More Vermonters Eligible for Flu Shots: Healthy Adults age 65+, Healthy Children up to age 2, Caregivers Added
DATE: December 15 , 2004
CONTACT: Communication Office
BURLINGTON, VT — The Vermont Department of Health today announced that more Vermonters are now eligible for flu shots.
The state’s recommendations for use of influenza vaccine were just expanded to include anyone age 65 and older, household contacts and caregivers of babies younger than 6 months, and caregivers of people who are immuno-compromised. Children 6 months up to age 2 are also eligible for flu shots now.
“Most Vermonters at highest risk have been vaccinated by now and more vaccine is coming into the state,” said Health Commissioner Paul Jarris, MD. “It’s now time for the next group of Vermonters at risk to step up for flu shots. It’s not too late to get your flu shot and it’s important that you do so.”
The first two cases of influenza in Vermont were confirmed by the Health Department Laboratory last week, marking the start of the flu season.
Since a severe shortage of flu vaccine nationally was announced in early October, the Vermont Department of Health has been working closely with the state’s health leadership, health care providers, insurers, the home health agencies and Visiting Nurses Associations to move vaccine to people who, due to old or young age or medical condition, would be most at risk of serious complications or death from the flu.
Gov. Jim Douglas praised Vermonters for their generosity, but urged anyone who is eligible to call their health care provider or local home health agency to schedule a shot.
“Vermonters really pulled together, as they always do, to see that their neighbors in need were provided for,” said Gov. Douglas. “Now it’s time for many more of you to get your shot – to protect yourself and others.”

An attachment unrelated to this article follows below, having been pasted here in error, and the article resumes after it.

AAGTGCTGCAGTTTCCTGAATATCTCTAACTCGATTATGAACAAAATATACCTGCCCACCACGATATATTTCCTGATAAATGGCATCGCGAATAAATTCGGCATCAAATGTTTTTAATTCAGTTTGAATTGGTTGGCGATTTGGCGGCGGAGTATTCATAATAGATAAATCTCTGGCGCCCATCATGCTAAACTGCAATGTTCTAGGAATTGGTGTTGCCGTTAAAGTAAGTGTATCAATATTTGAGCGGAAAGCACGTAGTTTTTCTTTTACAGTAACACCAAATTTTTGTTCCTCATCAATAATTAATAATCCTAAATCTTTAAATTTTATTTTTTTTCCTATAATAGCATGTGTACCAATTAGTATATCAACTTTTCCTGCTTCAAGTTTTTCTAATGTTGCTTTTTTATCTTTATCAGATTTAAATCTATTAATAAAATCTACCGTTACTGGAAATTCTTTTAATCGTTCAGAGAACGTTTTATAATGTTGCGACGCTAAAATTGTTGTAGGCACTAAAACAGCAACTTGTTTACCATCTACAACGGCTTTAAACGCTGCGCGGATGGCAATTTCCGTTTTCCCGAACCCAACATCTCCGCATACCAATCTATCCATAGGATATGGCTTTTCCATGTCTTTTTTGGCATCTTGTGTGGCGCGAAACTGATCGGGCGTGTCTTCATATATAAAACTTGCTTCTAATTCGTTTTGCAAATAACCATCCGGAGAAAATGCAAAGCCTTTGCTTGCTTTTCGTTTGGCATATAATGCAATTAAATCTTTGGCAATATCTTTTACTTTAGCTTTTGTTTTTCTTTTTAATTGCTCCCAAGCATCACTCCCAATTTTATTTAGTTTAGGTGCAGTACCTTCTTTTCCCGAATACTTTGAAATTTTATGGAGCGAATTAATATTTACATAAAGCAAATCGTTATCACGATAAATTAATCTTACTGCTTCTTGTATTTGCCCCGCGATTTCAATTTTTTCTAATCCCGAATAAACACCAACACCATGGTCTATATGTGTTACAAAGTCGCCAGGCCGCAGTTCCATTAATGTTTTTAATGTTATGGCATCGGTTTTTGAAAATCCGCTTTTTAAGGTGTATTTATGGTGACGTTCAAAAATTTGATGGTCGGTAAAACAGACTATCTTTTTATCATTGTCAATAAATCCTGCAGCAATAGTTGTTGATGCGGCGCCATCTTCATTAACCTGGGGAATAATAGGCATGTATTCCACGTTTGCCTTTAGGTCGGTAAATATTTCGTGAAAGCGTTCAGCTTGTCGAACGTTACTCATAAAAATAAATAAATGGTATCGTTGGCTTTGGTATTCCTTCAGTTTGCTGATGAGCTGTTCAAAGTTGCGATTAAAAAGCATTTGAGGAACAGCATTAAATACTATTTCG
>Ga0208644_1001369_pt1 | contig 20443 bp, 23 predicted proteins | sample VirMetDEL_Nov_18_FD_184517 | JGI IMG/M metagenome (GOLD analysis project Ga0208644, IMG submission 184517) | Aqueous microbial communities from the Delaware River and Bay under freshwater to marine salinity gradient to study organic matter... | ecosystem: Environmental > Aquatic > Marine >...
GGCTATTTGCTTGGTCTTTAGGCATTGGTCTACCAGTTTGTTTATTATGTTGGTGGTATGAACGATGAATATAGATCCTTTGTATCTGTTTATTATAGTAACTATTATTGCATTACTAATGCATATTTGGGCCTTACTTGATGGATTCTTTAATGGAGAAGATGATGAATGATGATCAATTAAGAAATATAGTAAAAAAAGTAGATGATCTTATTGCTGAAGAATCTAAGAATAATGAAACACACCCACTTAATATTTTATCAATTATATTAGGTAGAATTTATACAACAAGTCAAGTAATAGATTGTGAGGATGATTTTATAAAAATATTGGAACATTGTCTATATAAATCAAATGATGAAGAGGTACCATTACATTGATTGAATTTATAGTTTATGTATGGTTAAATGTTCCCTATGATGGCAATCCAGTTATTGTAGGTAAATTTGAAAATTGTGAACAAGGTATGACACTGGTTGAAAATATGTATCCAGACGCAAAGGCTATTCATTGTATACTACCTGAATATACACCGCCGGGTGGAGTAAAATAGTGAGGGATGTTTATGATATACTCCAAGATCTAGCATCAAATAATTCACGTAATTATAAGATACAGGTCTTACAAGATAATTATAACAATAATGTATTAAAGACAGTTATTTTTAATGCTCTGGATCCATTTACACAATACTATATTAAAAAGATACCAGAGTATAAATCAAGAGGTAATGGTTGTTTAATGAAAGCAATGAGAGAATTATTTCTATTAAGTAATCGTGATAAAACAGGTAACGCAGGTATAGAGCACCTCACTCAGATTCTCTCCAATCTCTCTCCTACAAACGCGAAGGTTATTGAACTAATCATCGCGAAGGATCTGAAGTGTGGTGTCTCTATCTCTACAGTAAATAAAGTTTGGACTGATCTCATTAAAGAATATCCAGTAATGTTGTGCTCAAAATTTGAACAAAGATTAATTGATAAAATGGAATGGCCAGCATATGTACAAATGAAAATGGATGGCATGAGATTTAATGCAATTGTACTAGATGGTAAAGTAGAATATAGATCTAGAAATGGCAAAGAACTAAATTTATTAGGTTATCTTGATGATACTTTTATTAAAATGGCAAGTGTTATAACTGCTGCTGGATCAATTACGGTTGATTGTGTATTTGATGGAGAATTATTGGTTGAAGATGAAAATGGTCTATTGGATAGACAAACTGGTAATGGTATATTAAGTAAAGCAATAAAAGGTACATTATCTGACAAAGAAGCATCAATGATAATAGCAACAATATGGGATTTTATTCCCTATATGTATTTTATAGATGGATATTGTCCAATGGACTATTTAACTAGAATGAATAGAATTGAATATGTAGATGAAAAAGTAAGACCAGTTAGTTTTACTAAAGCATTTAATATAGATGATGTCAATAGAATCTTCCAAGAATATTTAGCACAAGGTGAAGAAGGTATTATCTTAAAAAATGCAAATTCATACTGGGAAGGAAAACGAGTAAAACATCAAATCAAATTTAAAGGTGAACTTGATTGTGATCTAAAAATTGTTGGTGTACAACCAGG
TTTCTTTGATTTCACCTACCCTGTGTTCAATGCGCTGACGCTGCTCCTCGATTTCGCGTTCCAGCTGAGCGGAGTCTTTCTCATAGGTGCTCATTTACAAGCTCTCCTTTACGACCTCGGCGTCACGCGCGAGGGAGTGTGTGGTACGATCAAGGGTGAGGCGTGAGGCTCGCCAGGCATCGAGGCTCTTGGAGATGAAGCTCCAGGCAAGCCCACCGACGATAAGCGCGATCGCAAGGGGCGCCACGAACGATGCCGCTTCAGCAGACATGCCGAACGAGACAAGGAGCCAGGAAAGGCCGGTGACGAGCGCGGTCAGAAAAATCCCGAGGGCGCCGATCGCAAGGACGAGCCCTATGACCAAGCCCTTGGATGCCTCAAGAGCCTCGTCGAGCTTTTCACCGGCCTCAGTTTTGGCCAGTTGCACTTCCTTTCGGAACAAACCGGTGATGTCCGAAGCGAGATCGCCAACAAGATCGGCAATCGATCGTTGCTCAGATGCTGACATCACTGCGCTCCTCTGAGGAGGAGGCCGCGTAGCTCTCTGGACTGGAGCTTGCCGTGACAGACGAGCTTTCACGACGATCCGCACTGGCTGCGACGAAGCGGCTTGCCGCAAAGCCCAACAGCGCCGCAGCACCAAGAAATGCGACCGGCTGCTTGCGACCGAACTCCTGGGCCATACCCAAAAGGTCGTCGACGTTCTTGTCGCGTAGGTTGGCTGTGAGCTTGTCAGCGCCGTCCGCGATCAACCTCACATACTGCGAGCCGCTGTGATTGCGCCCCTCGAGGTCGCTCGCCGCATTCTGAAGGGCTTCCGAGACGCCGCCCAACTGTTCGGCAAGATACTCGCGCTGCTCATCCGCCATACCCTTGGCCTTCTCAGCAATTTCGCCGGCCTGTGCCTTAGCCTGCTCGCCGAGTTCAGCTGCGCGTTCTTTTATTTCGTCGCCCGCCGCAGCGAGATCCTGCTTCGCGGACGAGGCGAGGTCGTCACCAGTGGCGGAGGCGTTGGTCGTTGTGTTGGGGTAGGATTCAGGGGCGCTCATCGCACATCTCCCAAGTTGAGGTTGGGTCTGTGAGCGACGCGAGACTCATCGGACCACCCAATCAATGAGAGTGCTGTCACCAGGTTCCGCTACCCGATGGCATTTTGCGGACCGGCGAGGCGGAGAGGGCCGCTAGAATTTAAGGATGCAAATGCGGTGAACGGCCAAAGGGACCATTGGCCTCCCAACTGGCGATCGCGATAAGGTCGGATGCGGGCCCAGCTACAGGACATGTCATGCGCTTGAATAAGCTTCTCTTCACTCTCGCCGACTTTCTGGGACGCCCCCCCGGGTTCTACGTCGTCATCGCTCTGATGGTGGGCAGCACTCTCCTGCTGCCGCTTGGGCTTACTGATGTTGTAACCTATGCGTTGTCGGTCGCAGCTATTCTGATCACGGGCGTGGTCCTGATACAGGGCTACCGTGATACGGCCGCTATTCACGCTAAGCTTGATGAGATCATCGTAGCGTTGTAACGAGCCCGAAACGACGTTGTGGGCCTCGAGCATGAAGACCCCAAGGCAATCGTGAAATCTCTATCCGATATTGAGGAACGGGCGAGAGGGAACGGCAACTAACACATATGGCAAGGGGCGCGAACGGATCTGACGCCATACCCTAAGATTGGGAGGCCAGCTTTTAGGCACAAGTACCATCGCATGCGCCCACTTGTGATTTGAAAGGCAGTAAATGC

Vaccine is available now in many doctor’s offices for eligible children and adults.
The state’s Visiting Nurse Associations and home health agencies are still holding flu shot clinics or giving flu shots by appointment at locations around the state for high-risk adults. Clinics in Addison, Bennington, and Franklin counties have recently been added.
Chittenden County VNA will be holding additional clinics during the week of December 27; locations, dates and times will be posted on the Health Department’s website.
For the current schedule of clinics or for more information, check with your local home health agency, the Health Department’s website www.healthyvermonters.info or call the Health Department’s information line at 800-695-0022 during regular business hours.
Who is Eligible for Flu Shots
Vermont’s current recommendations for use of influenza vaccine include:
- NEW: any child age 6 to 23 months
- children age 6 months to 18 years old with serious medical conditions
- NEW: household contacts (parents or siblings) or out-of-home caregivers of children younger than 6 months
- anyone age 18 or older with serious medical conditions
- pregnant women
- NEW: household contacts of people who are immunosuppressed (anyone undergoing chemotherapy or dialysis, anyone who has recently had an organ or bone marrow transplant, anyone who has AIDS, etc.)
- health care workers who provide direct patient care
- NEW: anyone age 65 or older
Keep Illness from Spreading
With or without the flu shot, there are actions everyone can take to stay healthy and keep illness from spreading:
- avoid close contact with people who are sick
- wash your hands well and often with soap and water
- use a hand sanitizer if soap and water is not available
- keep hands away from your eyes, nose and mouth so that germs don’t have a way in
If you’re sick, don’t spread your germs to others:
- cover your mouth and nose with a tissue every time you sneeze or cough
- put the tissue into the trash
- wash your hands with soap and water
- stay home
Influenza is caused by a virus that is spread from person to person, and is highly contagious. Illness often includes fever, cough, sore throat and muscle aches that last for a week or longer. Children can also experience fever and vomiting. Influenza can cause serious complications such as pneumonia, especially in the elderly or people with chronic diseases such as heart disease or diabetes.